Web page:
We have looked at fractions on fraction bars, fractions on a number line and fractions of shapes. However, fractions can also be used to divide a collection of items. To do this we use the:

denominator to divide the items into equal groups

numerator to select the number of groups

Let's watch a video to learn more:

Remember!

If you get stuck with finding out how many items should be in each group, you can organise the items into an array to help to visualise the fraction parts. Watch the video above to find out more.

Unit fractions

When we only select one of the groups (so the numerator is one) it is called a unit fraction.

For example, to find $\frac{1}{4}$14 of $20$20 items, we divide the collection into four equal groups ($5$5 in each group) and then select one of them. Like this:

Try this question for yourself:

Worked example

Question 1:

Which of the following shows that $\frac{1}{3}$13 of these ice creams have been selected?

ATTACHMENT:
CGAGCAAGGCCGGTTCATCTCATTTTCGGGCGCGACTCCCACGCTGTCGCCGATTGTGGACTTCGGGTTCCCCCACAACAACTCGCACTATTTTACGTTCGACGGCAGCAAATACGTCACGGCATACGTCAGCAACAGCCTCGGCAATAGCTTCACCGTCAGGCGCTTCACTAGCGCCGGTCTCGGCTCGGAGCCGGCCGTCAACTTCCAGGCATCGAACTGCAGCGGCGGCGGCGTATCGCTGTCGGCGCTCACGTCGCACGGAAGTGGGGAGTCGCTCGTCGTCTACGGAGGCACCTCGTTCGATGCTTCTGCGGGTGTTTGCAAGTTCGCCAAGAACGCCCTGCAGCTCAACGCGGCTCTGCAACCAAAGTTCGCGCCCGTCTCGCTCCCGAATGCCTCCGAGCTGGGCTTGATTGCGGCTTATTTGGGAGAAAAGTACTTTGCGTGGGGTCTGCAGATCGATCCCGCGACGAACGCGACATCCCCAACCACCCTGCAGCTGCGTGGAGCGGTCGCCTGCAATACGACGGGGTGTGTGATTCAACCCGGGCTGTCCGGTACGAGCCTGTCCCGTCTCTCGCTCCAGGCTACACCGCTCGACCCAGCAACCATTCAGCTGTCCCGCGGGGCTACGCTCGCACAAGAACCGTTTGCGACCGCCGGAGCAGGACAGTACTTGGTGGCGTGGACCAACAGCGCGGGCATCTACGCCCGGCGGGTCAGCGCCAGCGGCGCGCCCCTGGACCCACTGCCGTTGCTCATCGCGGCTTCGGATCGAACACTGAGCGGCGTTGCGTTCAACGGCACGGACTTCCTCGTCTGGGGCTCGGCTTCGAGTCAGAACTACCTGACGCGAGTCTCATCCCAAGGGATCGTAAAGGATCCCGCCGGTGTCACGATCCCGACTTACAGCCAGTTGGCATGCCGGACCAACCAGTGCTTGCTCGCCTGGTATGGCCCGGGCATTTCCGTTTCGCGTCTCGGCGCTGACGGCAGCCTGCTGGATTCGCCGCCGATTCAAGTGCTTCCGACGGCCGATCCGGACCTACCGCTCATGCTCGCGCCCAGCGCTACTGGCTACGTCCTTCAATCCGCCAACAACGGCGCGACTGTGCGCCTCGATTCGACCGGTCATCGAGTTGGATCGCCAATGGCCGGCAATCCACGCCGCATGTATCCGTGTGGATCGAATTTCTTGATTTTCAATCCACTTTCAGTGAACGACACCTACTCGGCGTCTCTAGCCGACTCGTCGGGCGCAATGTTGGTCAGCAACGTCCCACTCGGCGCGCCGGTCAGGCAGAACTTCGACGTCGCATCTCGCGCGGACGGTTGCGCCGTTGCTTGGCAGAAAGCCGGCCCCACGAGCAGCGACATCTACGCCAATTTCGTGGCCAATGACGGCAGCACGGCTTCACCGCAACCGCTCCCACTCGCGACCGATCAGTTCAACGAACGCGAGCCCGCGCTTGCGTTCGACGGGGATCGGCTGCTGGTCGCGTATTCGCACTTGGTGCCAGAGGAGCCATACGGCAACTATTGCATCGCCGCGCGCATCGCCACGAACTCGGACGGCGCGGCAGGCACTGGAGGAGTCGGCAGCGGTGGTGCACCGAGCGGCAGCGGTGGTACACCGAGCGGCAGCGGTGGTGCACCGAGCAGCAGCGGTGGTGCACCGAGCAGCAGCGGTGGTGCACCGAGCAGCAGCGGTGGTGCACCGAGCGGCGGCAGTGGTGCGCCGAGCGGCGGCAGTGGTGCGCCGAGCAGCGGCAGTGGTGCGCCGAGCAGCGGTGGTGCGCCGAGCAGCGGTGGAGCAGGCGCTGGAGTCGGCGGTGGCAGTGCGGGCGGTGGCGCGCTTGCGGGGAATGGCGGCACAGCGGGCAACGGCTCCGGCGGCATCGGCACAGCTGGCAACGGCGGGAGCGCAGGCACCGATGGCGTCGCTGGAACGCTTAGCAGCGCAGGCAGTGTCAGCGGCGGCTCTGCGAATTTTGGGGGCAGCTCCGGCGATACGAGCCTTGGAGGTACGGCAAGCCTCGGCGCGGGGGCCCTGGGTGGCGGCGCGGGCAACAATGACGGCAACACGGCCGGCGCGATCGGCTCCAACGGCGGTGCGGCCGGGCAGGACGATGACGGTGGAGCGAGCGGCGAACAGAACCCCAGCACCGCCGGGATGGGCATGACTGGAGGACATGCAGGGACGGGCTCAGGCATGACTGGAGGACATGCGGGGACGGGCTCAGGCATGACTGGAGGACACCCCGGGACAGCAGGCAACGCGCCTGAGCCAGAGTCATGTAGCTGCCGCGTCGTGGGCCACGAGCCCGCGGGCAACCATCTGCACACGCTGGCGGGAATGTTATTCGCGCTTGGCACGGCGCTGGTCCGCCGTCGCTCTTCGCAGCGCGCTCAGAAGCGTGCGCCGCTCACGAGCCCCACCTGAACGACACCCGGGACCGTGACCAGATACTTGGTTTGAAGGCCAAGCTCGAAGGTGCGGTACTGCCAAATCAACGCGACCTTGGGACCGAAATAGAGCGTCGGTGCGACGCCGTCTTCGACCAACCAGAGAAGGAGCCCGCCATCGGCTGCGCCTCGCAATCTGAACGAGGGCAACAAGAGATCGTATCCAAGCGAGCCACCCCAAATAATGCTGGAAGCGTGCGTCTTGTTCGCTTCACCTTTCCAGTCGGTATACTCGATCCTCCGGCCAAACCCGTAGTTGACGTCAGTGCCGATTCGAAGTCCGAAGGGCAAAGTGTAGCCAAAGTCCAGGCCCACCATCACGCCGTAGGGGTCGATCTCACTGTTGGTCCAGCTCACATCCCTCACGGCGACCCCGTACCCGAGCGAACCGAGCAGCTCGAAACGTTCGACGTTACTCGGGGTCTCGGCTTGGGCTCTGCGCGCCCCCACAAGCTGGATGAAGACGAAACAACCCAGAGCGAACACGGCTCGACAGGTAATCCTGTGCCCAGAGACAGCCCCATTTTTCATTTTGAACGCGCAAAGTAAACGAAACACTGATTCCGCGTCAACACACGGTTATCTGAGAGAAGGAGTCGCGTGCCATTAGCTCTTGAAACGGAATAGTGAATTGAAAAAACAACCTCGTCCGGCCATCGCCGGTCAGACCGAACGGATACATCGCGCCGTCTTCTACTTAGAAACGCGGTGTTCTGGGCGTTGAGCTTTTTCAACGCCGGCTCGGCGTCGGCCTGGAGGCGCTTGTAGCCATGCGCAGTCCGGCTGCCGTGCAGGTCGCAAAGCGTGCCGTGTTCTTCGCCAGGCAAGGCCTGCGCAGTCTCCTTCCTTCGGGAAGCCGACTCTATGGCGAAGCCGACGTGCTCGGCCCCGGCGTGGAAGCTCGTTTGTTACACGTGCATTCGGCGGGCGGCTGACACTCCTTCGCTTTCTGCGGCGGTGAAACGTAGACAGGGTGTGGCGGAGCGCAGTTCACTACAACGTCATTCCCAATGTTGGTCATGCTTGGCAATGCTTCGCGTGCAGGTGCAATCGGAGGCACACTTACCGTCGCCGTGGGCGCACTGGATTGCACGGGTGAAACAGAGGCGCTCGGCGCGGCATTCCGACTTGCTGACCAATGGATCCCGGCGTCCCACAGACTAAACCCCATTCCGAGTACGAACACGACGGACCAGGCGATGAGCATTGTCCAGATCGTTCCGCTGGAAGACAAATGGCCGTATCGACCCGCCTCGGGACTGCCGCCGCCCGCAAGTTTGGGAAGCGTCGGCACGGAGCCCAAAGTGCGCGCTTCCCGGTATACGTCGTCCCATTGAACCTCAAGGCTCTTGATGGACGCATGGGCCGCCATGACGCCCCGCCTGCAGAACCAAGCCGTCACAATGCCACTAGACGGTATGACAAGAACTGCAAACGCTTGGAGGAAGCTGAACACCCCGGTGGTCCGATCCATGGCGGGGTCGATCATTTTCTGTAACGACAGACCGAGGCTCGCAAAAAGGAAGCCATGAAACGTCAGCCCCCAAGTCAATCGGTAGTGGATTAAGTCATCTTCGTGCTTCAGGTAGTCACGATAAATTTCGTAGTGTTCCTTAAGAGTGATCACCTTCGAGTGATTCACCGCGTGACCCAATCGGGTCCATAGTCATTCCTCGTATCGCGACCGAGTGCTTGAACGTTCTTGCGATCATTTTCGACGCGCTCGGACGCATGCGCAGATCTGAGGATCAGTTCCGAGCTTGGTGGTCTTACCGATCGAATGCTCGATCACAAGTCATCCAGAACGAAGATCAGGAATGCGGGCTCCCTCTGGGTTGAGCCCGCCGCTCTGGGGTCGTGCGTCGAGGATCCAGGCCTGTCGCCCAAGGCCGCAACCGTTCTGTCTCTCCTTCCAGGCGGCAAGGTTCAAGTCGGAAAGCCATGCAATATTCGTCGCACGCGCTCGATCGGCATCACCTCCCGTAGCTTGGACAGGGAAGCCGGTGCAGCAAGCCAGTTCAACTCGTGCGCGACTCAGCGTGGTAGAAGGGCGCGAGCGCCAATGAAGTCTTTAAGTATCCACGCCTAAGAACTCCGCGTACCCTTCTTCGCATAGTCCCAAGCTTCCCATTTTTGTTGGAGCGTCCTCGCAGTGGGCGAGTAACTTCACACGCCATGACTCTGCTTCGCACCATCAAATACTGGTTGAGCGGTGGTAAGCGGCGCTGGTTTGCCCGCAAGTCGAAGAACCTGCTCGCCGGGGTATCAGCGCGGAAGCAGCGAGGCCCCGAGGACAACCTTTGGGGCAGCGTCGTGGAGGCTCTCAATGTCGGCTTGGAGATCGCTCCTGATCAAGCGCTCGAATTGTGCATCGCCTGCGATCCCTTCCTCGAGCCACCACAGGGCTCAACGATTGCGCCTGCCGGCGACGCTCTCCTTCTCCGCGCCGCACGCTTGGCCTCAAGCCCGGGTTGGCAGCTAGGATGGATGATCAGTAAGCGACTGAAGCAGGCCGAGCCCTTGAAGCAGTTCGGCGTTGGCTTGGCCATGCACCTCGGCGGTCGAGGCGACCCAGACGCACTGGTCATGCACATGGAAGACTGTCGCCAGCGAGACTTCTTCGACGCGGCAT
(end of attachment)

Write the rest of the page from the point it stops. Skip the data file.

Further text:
A

B

C

A

B

C

Non-unit fractions

We can also select more than one group which we would write as a non-unit fraction. This is where the numerator (top number) is larger than $1$1.

For example, to find two thirds ($\frac{2}{3}$23) of $12$12 items, we use the denominator to divide the items into equal groups (three equal groups) and then we select two of the groups.

Like this:

When we divide the twelve boats into three equal groups, there are four in each group. We then select two of the groups, eight boats, to represent two-thirds. Therefore, $\frac{2}{3}$23 of $12=8$12=8

Try this question for yourself:

Worked example

Question 2:

Which of the following shows that $\frac{2}{5}$25 of these trees have been selected?

A

B

C

A

B

C

Remember!

We use the denominator to divide the collection into equal groups.

We use the numerator to select the number of groups.